Seeing Real ImprovementBy Bob Violino Print
Enterprises need to deploy a layered defense and make data protection everyone’s business.
Seeing Real Improvement
Companies that have deployed layered security report seeing real improvements in the level of their vulnerability. For instance, Redwood Credit Union, in Santa Rosa, Calif., has built a multilayered defense that includes a first layer consisting of dual firewalls with multiple DMZs (i.e., perimeter networks) to segment traffic, coupled with virtual LANs on switches and a segmented IP network.
At the second layer, the company has a set of intrusion detection systems (IDS) and intrusion prevention systems (IPS) that watch all inbound, outbound and cross-network traffic. Redwood also uses an email scanning and spam filtering tool that further reduces threats, along with virus protection on all its PCs and servers.
“We also have an aggressive set of policies on the network, with access restrictions to almost all files and directories on an 'as needed’ basis,” says Tony Hildesheim, senior vice president of IT. “To ensure further protection, we have a set of controls that includes network monitoring and periodic checks and audits.”
Other components of the company’s security framework include central software management; patch management; encrypted hard drives; Internet access monitoring and limitations; and segmented, monitored and controlled network storage.
The efforts at Redwood Credit have paid off. “We have been fortunate to not have had any loss or issues as a result of an attack,” Hildesheim says. “We have been able to stop a number of virus and Trojan attacks, typically at the IDS/IPS device, prior to it attacking a PC or other device. We’re also careful to not draw attention to our organization and to address phishing or other attacks aggressively to ensure that we are not an organization that provides an easy target.”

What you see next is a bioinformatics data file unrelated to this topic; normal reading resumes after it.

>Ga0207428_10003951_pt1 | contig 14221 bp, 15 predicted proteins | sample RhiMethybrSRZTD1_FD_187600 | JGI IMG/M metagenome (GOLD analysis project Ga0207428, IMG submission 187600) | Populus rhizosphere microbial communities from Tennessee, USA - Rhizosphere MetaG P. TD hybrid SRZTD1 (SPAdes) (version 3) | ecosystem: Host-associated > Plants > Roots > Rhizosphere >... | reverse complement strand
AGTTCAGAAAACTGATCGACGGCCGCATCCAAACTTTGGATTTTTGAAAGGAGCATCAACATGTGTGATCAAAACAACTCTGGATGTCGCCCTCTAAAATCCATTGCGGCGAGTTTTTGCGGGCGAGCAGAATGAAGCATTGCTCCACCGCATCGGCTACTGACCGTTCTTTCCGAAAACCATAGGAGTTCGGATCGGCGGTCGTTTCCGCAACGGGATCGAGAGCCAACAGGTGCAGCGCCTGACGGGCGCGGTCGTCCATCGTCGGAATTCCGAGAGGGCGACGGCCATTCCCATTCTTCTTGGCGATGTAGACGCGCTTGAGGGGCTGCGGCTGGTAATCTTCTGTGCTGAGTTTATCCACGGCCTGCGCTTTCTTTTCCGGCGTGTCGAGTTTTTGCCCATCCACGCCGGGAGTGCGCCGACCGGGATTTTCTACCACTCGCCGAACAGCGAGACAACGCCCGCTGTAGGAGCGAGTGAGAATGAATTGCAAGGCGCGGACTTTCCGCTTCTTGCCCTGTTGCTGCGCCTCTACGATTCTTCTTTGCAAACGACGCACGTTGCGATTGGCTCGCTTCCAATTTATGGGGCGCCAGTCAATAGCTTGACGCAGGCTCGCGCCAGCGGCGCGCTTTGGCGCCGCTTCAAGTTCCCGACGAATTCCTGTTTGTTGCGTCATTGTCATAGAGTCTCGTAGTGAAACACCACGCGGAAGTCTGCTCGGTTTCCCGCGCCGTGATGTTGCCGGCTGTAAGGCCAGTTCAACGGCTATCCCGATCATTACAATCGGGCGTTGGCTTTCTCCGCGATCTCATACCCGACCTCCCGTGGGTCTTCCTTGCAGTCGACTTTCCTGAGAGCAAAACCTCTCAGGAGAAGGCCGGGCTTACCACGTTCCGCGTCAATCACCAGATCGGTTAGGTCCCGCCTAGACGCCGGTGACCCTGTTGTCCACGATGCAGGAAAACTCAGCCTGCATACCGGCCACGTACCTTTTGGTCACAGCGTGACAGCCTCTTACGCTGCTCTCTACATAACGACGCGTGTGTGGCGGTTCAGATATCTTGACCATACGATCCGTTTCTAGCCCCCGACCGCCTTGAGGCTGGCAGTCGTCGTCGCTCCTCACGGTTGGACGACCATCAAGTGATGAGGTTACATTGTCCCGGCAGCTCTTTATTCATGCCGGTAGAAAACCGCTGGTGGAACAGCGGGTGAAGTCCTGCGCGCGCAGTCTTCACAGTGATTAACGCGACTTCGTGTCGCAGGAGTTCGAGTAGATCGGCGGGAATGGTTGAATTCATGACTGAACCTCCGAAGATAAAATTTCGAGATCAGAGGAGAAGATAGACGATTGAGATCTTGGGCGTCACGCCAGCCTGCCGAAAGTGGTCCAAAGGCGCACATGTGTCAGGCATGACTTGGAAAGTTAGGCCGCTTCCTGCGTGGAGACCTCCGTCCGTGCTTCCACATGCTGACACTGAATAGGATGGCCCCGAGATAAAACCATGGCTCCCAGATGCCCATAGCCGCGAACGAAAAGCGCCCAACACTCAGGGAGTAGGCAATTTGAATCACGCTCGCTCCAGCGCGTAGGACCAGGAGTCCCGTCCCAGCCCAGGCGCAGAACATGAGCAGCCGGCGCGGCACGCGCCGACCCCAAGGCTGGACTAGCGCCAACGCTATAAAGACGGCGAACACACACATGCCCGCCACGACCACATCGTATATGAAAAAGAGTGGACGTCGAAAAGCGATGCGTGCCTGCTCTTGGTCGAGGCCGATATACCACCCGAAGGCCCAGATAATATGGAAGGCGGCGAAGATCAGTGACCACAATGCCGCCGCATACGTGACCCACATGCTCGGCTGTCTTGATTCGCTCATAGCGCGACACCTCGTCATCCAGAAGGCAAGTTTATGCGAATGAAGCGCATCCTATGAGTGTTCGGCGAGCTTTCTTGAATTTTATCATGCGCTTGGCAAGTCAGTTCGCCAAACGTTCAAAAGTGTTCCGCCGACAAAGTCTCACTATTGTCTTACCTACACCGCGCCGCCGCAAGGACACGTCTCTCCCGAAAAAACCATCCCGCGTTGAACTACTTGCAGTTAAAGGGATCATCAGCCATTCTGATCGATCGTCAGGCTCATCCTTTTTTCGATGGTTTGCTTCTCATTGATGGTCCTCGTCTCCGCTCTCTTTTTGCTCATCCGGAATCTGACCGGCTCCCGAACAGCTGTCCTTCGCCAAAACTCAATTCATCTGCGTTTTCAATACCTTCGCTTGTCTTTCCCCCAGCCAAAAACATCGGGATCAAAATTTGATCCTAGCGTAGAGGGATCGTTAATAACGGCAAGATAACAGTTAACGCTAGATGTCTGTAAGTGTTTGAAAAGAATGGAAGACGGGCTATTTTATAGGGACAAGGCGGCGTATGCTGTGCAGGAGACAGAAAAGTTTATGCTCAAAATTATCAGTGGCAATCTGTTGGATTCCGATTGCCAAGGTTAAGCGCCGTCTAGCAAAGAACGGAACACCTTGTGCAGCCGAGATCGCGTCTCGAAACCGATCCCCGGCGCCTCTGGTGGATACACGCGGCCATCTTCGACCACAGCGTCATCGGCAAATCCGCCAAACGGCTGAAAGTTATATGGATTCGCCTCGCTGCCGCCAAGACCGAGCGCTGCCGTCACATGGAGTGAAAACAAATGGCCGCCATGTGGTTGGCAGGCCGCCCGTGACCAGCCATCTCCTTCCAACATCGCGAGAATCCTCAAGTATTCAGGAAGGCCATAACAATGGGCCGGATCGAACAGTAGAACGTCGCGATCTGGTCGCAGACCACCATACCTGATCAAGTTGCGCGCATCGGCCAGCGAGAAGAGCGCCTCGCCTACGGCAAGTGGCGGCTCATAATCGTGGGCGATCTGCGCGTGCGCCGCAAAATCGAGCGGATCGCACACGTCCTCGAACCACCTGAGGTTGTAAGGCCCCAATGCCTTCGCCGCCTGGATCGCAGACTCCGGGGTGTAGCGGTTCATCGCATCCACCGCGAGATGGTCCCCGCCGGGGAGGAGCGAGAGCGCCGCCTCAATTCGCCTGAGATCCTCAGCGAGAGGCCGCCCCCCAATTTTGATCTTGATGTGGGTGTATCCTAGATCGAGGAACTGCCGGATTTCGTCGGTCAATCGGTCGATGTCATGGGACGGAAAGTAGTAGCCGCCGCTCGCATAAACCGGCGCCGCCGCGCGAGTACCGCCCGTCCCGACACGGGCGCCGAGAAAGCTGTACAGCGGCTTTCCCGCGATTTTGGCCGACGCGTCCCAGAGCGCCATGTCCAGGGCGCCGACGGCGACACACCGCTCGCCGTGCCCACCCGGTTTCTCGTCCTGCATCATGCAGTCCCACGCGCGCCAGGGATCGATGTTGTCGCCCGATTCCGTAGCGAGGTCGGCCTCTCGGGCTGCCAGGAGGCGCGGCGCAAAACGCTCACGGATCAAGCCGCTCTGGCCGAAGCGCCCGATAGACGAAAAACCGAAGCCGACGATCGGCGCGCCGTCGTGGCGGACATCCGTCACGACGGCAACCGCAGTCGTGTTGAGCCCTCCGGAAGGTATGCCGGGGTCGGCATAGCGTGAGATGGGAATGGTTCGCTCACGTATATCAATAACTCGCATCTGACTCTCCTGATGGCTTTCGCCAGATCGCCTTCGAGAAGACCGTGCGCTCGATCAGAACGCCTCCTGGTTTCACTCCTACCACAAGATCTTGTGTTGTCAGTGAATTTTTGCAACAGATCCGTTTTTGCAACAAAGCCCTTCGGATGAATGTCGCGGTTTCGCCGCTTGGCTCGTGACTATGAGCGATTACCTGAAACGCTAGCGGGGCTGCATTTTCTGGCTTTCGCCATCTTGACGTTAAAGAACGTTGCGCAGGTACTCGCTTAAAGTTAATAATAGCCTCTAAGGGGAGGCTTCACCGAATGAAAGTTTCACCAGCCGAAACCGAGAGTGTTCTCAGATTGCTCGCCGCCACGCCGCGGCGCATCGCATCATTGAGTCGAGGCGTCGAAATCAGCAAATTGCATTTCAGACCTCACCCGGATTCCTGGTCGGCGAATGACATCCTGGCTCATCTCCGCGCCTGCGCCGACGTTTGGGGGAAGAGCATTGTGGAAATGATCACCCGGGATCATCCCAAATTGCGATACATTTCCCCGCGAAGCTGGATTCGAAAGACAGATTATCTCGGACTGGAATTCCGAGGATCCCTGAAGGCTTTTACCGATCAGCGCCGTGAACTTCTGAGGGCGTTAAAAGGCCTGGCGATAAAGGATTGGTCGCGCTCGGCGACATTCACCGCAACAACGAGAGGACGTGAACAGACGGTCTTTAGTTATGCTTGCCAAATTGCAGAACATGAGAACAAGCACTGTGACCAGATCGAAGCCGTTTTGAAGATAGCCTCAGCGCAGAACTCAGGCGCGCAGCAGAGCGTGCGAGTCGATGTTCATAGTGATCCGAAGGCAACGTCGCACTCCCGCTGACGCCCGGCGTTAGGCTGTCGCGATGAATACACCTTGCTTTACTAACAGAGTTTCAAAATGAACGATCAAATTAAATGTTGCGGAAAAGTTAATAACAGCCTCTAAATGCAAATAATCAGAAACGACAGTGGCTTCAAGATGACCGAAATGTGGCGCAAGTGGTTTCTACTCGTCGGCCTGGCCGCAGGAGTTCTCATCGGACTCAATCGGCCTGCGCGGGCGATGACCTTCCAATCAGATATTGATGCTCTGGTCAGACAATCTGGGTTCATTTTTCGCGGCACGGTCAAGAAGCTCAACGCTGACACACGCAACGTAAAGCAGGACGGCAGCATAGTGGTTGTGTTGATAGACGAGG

Hildesheim estimates that his company deals with about 40 attacks monthly—malware, trojans or other viruses—but all of them are averted, largely because of email scanning tools and the local scanning and IDS/IPS that augment the firewall. The company also experiences about 100 "suspicious hits" and about 20 validated hits a month, all of which are averted by firewalls, patching and security procedures.
Having robust security is a high priority for business executives at Redwood Credit Union. “As a financial institution, maintaining the trust of our customers is paramount, and maintaining our reputation is huge,” says Wade Painter, CFO. “We can’t afford to drop the ball anywhere.” The company reports that it has suffered no financial or customer losses because of an intrusion or attack on its systems.
Painter adds that having multiple layers of defense also creates resiliency in systems. “Having a security event doesn’t necessarily mean you’ve been compromised,” he points out, “but if you have lousy security, it could make you susceptible to downtime. The resiliency of our systems is hugely important to us, and being available to our customers and employees is critical.”
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